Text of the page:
Editorial: St. Petersburg’s waste-to-energy to wastefulness project

Editorial: St. Petersburg’s waste-to-energy to wastefulness project

A St. Petersburg waste-to-energy plant now under construction has been billed for years as an environmentally friendly money saver. Now it looks more like a boondoggle, with the cost and mission changing on the fly. It’s yet another example of a city...
Updated: 10 hours ago
Editorial: As USFSP consolidation task force meets, openness and collaboration are key

Editorial: As USFSP consolidation task force meets, openness and collaboration are key

Writing a new law that phases out separate accreditation for the University of South Florida St. Petersburg and folds it back into the major research university was the easy part. The hard work starts today when a new consolidation task force holds i...
Published: 04/23/18
Updated: 04/25/18

Correction

CorrectionCircuit Judge John Stargel of Lakeland is a member of the Florida Constitution Revision Commission who voted against a proposed amendment that would have stopped write-in candidates from closing primary elections. An editorial Saturday inco...
Published: 04/23/18
Editorial: Pruitt sets new low for ethics at EPA

Editorial: Pruitt sets new low for ethics at EPA

Not too many people took then-candidate Donald Trump seriously when he famously campaigned to "drain the swamp" as president. But that shouldn’t give this administration a free pass to excuse the behavior of Scott Pruitt, the administrator of the Env...
Published: 04/22/18
Updated: 04/23/18
Editorial: Allegiant Air still has safety issues

Editorial: Allegiant Air still has safety issues

Allegiant Air’s safety record remains troubling, and the Federal Aviation Administration’s reluctance to talk about it is no more encouraging. Those are the key takeaways from a 60 Minutes report on the low-cost carrier’s high rate of mid-flight brea...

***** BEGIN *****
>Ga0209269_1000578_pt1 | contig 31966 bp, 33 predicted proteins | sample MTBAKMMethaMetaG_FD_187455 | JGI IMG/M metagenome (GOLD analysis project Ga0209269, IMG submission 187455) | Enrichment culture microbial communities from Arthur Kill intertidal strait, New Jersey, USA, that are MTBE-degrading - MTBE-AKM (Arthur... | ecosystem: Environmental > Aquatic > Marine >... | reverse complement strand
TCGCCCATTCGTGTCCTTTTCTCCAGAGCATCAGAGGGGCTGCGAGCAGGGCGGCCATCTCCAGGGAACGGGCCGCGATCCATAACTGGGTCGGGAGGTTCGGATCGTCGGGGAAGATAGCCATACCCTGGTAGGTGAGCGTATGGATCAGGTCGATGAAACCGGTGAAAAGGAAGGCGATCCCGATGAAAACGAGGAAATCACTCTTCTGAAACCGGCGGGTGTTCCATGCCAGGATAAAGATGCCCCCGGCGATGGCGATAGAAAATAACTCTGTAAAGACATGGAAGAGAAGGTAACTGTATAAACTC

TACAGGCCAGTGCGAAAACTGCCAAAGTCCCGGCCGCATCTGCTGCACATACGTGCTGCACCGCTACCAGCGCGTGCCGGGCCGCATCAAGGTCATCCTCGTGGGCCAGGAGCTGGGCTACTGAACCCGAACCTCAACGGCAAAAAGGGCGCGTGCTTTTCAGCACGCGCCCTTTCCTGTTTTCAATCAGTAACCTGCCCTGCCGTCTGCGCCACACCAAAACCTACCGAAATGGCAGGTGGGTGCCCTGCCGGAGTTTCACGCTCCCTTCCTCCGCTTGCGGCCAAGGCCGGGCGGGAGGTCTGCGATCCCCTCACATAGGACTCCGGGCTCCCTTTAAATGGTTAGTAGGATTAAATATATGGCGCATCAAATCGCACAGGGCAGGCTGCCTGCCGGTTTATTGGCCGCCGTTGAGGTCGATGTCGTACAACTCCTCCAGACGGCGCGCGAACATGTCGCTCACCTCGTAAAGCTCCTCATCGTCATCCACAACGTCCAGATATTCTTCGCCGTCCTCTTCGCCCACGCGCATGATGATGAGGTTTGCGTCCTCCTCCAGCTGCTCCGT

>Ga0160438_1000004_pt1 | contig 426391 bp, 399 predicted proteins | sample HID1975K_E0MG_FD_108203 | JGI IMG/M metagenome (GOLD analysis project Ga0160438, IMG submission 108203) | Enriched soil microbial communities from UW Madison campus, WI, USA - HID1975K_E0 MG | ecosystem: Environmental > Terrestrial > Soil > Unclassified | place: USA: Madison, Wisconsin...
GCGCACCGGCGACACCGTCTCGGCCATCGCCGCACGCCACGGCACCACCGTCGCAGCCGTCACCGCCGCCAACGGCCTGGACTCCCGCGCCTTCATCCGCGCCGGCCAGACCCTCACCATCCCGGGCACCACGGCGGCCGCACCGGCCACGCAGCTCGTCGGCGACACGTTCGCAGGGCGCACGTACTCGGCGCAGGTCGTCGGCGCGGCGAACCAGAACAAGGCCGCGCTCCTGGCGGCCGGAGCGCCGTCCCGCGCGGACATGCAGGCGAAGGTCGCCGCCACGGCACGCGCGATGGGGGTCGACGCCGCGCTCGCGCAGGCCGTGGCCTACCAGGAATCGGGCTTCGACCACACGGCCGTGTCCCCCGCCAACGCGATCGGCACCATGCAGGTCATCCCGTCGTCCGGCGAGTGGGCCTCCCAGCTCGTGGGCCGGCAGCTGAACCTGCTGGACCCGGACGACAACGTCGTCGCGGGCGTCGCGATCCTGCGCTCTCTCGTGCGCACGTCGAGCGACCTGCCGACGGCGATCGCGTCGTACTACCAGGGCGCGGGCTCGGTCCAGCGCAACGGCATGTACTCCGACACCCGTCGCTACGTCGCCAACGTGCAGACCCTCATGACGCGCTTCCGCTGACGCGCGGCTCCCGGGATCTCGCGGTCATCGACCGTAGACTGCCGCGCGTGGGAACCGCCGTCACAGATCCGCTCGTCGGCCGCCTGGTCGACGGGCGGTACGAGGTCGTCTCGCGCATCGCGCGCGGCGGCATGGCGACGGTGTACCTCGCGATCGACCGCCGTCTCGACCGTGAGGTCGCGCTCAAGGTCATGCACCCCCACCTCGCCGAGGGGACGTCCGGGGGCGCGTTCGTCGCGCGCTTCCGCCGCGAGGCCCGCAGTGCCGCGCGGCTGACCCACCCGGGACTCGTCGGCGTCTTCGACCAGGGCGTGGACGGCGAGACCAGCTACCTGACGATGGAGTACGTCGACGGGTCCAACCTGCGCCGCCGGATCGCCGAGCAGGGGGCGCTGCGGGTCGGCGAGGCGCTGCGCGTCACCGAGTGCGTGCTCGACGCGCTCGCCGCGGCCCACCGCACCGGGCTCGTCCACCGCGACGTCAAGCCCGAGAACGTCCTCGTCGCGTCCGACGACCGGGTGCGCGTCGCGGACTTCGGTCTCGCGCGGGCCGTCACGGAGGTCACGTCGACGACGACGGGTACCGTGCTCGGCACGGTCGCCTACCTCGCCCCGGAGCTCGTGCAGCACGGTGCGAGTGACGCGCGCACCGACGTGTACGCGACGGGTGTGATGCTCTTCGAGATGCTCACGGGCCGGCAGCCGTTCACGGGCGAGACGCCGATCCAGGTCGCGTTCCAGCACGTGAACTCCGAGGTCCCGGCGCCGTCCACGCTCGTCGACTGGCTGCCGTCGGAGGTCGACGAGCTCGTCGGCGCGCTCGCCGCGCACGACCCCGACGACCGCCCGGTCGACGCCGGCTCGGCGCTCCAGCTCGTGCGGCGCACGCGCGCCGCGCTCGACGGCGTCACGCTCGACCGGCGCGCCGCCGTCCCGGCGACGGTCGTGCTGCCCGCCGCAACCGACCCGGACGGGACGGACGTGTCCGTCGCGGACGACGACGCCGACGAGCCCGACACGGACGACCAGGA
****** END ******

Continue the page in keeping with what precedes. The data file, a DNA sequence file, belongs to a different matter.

Published: 04/21/18

Editorial: Women’s work undervalued in bay area

Even a strong economy and low unemployment cannot overcome the persistent pay gap affecting full-time working women in Florida. A new report shows women in Florida earned 12.5 percent less on average than their male counterparts, and the disparities ...
Published: 04/21/18
Editorial: Florida’s death penalty fading away on its own

Editorial: Florida’s death penalty fading away on its own

Florida lawmakers may never take the death penalty off the books, but stronger forces are steadily eroding this inhumane, outdated tool of injustice. Court rulings, subsequent changes to law and waning public support have significantly suppressed the...
Published: 04/20/18
Updated: 04/24/18

Editorial: A missed chance for open primary elections

The Florida Constitution Revision Commission did a lot of things wrong this week by combining unrelated or unpalatable provisions into single amendments that will appear on the November ballot. It also wasted an opportunity to do one thing right. The...
Published: 04/20/18
Updated: 04/23/18
Editorial: New Cuba president is chance for new start

Editorial: New Cuba president is chance for new start

For all the symbolism, Raul Castro’s handoff of the Cuban presidency this week amounts to less than meets the eye even if his handpicked successor, the Communist Party functionary Miguel Diaz-Canel Bermudez, is the first person not named Castro to le...
Published: 04/20/18